Why the S in ESG?

The case for managing the environmental impact of the companies in which we invest is clear. We are in the middle of a climate emergency that requires immediate and drastic action. Increasingly, however, social factors are becoming just as important for the long-term sustainability of companies. We believe that the move to incorporate social metrics into investment decision-making is likely to be one of the strongest trends over the next decade.

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Nick Murphy, Head of Charities, Investment management
Published: 21 Sept 2023 Updated: 21 Sept 2023

For trustees, social investment offers an opportunity to align a charity’s investment strategy with its charitable goals. Bringing about social change, from alleviating poverty to tackling discrimination to preventing abuse, is often core to a charity’s purpose. Social impact investing allows a charity to super-charge its impact in key areas.

There are also strong arguments that social investing can improve investment returns and help manage risk. Why does it make such a difference? Perhaps the most important is that proper management of social factors gives companies their ‘licence to operate’. This is more than simply reputation — though that is a factor – but is about a company’s legitimacy with all its stakeholders. If it doesn’t manage its social responsibilities effectively, it loses its relationship with its employees, its customers and its shareholders.

A recent Harvard Law School report, written by Jonathan Neilan, Peter Reilly, and Glenn Fitzpatrick said social practices are likely to become increasingly important in a more complex and difficult economic environment: “Factors relating to ‘S’ are now among the most pressing issues for companies globally…Entire sectors of the economy, and not just the weakest players, are facing a stark and uncertain future. We believe now, more than ever, that a company’s reputation—its ‘licence to operate’—will be a function of how it engages and manages it stakeholders through this crisis; and how it communicates that responsibility—the ‘S’—to its stakeholders in a clear and transparent way.” (1.)

The authors also believe that strong performance on social metrics can be taken as a barometer for corporate culture: “Where companies have a strong and shared culture across the organisation, [social] practices tend to be strong. Where a culture is poor or considered “toxic”, [social practices] tends to follow the same pattern.” (1.)

Social practice can not only be a risk for companies but also an opportunity. Companies that manage their human capital successfully will be better at attracting, developing, and retaining employees. In turn, they are likely to be more resilient, remain competitive, and thrive. Companies that treat their employees poorly, beating them down on pay or compromising on working conditions won’t be able to attract skilled staff, hampering their growth over the long-term.

Just as it has become an increasing priority for society, these considerations have become an increasing priority for investors. The pandemic galvanised movements such as Black Lives Matter and brought a far greater focus on the well-being of staff. It has also shown the vulnerability inherent in weak supply chains and neglecting labour rights. Poor social performance becomes a greater risk for corporate performance and a threat to companies’ reputations, investors are giving it a higher weight.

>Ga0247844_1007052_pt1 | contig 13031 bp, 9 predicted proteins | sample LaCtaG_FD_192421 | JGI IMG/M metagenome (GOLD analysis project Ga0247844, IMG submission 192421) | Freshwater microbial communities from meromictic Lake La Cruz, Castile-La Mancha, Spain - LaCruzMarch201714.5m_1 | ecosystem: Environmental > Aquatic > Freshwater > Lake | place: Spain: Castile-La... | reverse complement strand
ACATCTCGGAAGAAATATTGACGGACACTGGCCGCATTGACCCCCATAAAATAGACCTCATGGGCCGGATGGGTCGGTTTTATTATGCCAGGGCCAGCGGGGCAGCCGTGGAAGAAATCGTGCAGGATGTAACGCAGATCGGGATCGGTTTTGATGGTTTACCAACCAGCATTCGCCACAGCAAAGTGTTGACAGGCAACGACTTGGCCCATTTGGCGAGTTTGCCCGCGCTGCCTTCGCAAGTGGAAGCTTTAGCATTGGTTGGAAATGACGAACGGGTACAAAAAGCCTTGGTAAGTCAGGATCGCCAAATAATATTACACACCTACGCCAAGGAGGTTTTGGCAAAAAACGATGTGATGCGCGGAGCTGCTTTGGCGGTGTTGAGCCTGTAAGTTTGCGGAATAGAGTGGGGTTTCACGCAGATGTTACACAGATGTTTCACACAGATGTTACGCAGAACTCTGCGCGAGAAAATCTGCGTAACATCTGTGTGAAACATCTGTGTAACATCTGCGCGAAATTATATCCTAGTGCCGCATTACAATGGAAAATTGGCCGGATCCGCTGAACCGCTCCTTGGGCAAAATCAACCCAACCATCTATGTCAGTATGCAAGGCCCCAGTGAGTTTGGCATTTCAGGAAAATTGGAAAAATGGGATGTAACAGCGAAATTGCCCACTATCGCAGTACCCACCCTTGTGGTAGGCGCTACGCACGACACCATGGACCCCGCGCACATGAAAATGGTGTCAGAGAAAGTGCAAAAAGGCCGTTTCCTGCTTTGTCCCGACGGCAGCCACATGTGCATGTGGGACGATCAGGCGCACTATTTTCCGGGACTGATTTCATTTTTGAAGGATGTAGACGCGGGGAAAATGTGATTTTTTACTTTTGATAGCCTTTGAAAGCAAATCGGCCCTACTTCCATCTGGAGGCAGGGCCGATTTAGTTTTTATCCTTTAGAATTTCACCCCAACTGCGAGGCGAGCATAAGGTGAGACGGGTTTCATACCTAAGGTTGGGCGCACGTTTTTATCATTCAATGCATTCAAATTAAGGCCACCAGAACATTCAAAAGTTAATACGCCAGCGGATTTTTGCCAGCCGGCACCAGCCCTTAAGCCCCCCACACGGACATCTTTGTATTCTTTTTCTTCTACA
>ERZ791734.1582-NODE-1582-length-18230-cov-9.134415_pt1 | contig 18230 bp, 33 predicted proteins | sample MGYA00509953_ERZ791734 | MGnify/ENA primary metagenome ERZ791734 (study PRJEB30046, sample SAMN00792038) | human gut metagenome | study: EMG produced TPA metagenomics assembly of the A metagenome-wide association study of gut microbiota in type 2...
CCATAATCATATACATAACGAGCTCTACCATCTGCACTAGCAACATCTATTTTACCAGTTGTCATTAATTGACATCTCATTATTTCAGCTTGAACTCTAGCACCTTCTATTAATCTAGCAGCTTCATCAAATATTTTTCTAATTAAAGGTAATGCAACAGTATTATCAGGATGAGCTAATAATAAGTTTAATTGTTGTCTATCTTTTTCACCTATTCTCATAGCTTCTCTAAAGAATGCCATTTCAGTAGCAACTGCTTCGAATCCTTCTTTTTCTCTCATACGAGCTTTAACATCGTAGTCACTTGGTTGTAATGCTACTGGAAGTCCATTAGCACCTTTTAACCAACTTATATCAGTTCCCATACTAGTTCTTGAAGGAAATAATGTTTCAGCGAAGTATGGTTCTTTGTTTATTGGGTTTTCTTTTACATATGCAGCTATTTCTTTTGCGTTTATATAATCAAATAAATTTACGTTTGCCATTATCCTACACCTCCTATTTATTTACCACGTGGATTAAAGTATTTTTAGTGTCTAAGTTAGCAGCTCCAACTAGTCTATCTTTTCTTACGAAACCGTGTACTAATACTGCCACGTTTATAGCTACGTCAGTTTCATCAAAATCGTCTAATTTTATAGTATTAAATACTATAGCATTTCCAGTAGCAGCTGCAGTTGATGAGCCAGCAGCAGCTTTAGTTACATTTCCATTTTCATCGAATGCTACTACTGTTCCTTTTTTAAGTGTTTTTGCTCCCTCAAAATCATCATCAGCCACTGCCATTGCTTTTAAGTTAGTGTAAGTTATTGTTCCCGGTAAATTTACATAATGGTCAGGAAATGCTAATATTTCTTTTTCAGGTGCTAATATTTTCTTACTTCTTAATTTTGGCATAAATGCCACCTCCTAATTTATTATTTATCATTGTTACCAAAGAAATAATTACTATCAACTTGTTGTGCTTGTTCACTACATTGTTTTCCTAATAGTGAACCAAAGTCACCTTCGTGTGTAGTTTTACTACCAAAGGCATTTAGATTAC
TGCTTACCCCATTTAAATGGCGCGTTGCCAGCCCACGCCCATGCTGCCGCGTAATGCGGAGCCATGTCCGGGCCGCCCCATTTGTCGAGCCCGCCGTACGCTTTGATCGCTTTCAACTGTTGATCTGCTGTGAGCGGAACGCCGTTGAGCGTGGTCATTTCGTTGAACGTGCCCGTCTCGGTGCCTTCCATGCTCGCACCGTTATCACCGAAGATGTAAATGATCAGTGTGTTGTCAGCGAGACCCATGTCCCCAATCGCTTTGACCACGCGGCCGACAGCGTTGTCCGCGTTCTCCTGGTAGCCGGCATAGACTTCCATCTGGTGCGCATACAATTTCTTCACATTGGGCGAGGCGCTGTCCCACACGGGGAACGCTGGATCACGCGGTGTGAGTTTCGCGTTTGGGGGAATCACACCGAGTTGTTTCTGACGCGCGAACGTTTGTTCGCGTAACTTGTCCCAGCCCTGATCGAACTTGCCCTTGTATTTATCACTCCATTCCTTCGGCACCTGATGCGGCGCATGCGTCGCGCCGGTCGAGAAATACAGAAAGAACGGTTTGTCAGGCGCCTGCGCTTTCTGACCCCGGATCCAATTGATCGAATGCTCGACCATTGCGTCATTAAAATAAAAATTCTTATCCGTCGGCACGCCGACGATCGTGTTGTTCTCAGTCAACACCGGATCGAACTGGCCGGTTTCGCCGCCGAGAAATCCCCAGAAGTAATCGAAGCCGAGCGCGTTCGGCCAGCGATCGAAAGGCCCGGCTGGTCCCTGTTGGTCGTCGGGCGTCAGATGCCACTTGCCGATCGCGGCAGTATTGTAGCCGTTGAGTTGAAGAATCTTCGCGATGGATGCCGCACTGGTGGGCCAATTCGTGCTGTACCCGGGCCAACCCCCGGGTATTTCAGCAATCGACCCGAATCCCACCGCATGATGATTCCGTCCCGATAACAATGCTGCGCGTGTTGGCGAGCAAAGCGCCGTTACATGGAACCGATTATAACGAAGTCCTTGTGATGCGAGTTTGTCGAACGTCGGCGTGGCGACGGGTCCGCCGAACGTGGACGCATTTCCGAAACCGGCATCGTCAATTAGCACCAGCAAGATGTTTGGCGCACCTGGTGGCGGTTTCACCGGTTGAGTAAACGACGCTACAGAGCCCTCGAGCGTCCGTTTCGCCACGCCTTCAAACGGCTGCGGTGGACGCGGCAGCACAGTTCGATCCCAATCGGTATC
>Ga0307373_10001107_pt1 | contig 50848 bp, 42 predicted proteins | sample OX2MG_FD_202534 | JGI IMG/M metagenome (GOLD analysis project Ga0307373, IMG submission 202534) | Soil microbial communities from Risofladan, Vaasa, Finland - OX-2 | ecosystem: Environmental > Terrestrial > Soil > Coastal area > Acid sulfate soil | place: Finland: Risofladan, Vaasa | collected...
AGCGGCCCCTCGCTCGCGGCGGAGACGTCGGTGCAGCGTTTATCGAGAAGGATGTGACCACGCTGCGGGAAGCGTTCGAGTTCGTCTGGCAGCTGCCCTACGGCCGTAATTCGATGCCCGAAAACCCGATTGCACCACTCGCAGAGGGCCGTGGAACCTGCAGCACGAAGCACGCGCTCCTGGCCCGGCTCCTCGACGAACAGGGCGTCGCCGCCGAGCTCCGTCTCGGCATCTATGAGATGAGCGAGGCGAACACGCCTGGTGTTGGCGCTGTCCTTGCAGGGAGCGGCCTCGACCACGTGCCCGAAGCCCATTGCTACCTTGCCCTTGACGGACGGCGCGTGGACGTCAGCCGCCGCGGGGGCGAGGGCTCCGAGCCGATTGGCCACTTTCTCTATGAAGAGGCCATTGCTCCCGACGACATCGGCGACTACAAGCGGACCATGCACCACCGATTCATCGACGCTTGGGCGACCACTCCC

The more investors take an interest, the greater the link to share price performance. There is already evidence that companies scoring well on social and governance metrics deliver higher performance. In the latest Federated Hermes report ‘ESG investing: how Covid-19 accelerated the social awakening’, it says: “Companies with good or improving corporate governance have tended to outperform companies with poor or worsening governance by 24bps per month on average – unchanged from our 2018 study. The social premium, however, has marginally increased from an average of 15bps per month in 2018 to 17bps in 2020.” (2.)

As investors, we need to make sure that companies are run in a way that is sustainable for the next generation. That means proper management of human capital, preserving a company’s ‘licence to operate’ and ensuring its long-term reputation with clients and other stakeholders.


  1. https://corpgov.law.harvard.edu/2020/06/28/time-to-rethink-the-s-in-esg/
  2. https://www.hermes-investment.com/ukw/wp-content/uploads/2020/12/fhi-esg-investing-commentary-q4-2020.pdf

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Important information

By necessity, this briefing can only provide a short overview and it is essential to seek professional advice before applying the contents of this article. This briefing does not constitute advice nor a recommendation relating to the acquisition or disposal of investments. Details correct at time of writing.

Risk warning

Investment does involve risk. The value of investments and the income from them can go down as well as up. The investor may not receive back, in total, the original amount invested. Past performance is not a guide to future performance. Please note that some ethical funds may, by definition, have a limited investment universe; this may affect performance. Clients should always seek appropriate advice from their financial adviser before committing funds for investment.

Issued by Evelyn Partners Investment Management LLP, authorised and regulated by the Financial Conduct Authority